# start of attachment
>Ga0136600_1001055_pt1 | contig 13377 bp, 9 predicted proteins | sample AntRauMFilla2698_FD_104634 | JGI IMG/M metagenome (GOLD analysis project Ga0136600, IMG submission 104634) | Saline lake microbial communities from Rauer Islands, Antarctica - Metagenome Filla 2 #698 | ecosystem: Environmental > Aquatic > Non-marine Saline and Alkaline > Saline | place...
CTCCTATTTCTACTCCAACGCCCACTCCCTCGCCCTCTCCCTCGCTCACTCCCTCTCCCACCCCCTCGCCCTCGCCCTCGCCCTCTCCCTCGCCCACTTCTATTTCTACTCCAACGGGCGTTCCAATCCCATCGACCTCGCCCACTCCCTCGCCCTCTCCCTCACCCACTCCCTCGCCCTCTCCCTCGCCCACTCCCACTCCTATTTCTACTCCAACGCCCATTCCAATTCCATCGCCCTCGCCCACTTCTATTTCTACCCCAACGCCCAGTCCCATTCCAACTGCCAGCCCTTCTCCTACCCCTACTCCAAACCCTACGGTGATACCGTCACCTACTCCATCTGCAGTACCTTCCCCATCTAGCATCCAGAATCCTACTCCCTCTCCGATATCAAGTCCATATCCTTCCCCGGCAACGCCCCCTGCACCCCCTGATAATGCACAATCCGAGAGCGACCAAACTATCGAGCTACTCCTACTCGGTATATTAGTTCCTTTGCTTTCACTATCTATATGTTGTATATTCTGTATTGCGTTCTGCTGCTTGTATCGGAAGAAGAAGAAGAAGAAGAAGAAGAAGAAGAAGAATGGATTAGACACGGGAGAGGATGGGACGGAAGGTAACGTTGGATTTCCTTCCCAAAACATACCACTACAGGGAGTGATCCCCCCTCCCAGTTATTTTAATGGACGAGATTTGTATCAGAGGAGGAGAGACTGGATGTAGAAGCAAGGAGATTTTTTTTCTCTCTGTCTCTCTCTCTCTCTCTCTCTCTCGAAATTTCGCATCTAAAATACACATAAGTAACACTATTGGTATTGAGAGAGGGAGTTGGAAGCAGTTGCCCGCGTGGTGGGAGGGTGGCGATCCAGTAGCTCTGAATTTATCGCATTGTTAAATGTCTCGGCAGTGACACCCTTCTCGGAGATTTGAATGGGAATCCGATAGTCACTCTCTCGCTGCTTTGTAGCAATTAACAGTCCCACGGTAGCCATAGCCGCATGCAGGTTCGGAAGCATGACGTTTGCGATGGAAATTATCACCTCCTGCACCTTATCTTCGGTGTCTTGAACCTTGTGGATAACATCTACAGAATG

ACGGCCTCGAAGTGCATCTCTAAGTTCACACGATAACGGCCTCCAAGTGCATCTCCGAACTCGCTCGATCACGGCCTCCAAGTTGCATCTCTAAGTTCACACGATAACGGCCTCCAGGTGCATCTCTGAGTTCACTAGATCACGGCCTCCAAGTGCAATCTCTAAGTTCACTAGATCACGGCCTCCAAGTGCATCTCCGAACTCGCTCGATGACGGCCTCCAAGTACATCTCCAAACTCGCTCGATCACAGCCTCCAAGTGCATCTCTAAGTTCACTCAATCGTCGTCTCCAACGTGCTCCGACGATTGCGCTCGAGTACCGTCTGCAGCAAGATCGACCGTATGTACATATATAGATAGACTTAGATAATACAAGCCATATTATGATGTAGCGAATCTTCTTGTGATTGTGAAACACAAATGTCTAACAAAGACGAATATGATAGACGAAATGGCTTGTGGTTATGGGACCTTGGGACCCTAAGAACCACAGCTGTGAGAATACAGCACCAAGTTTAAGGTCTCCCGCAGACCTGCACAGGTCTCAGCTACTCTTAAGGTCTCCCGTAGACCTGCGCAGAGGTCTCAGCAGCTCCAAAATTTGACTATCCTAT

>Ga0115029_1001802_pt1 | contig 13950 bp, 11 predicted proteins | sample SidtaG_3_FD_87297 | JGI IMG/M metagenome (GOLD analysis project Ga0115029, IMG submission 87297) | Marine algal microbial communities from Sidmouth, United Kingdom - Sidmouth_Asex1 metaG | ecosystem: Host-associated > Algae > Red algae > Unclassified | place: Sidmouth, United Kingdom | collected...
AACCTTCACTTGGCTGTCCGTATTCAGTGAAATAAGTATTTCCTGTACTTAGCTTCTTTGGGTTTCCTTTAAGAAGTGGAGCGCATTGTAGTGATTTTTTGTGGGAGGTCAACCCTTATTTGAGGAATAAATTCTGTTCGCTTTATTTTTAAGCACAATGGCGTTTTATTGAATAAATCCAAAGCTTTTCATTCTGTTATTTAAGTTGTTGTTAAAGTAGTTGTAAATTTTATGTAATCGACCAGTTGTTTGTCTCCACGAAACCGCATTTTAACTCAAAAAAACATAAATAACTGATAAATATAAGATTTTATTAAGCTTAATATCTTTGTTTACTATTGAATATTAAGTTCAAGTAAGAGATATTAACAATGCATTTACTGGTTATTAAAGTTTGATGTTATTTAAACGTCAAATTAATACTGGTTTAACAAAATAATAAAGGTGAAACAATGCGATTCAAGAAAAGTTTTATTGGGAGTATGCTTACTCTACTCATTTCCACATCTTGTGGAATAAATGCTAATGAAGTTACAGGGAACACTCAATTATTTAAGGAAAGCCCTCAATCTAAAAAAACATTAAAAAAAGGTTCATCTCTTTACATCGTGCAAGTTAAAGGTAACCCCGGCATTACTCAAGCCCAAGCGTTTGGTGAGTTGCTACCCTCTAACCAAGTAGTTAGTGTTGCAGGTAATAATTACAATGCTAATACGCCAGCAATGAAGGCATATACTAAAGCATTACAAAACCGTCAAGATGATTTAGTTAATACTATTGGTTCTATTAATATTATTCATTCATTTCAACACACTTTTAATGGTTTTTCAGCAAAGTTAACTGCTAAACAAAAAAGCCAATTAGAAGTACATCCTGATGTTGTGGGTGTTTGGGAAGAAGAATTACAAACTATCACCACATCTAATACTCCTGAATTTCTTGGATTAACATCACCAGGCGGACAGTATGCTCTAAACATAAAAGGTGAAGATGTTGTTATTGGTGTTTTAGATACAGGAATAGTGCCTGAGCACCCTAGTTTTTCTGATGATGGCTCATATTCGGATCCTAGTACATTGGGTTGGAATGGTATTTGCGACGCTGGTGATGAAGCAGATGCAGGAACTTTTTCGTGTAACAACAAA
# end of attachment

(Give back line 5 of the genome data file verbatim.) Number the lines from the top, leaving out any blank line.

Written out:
AACCTTCACTTGGCTGTCCGTATTCAGTGAAATAAGTATTTCCTGTACTTAGCTTCTTTGGGTTTCCTTTAAGAAGTGGAGCGCATTGTAGTGATTTTTTGTGGGAGGTCAACCCTTATTTGAGGAATAAATTCTGTTCGCTTTATTTTTAAGCACAATGGCGTTTTATTGAATAAATCCAAAGCTTTTCATTCTGTTATTTAAGTTGTTGTTAAAGTAGTTGTAAATTTTATGTAATCGACCAGTTGTTTGTCTCCACGAAACCGCATTTTAACTCAAAAAAACATAAATAACTGATAAATATAAGATTTTATTAAGCTTAATATCTTTGTTTACTATTGAATATTAAGTTCAAGTAAGAGATATTAACAATGCATTTACTGGTTATTAAAGTTTGATGTTATTTAAACGTCAAATTAATACTGGTTTAACAAAATAATAAAGGTGAAACAATGCGATTCAAGAAAAGTTTTATTGGGAGTATGCTTACTCTACTCATTTCCACATCTTGTGGAATAAATGCTAATGAAGTTACAGGGAACACTCAATTATTTAAGGAAAGCCCTCAATCTAAAAAAACATTAAAAAAAGGTTCATCTCTTTACATCGTGCAAGTTAAAGGTAACCCCGGCATTACTCAAGCCCAAGCGTTTGGTGAGTTGCTACCCTCTAACCAAGTAGTTAGTGTTGCAGGTAATAATTACAATGCTAATACGCCAGCAATGAAGGCATATACTAAAGCATTACAAAACCGTCAAGATGATTTAGTTAATACTATTGGTTCTATTAATATTATTCATTCATTTCAACACACTTTTAATGGTTTTTCAGCAAAGTTAACTGCTAAACAAAAAAGCCAATTAGAAGTACATCCTGATGTTGTGGGTGTTTGGGAAGAAGAATTACAAACTATCACCACATCTAATACTCCTGAATTTCTTGGATTAACATCACCAGGCGGACAGTATGCTCTAAACATAAAAGGTGAAGATGTTGTTATTGGTGTTTTAGATACAGGAATAGTGCCTGAGCACCCTAGTTTTTCTGATGATGGCTCATATTCGGATCCTAGTACATTGGGTTGGAATGGTATTTGCGACGCTGGTGATGAAGCAGATGCAGGAACTTTTTCGTGTAACAACAAA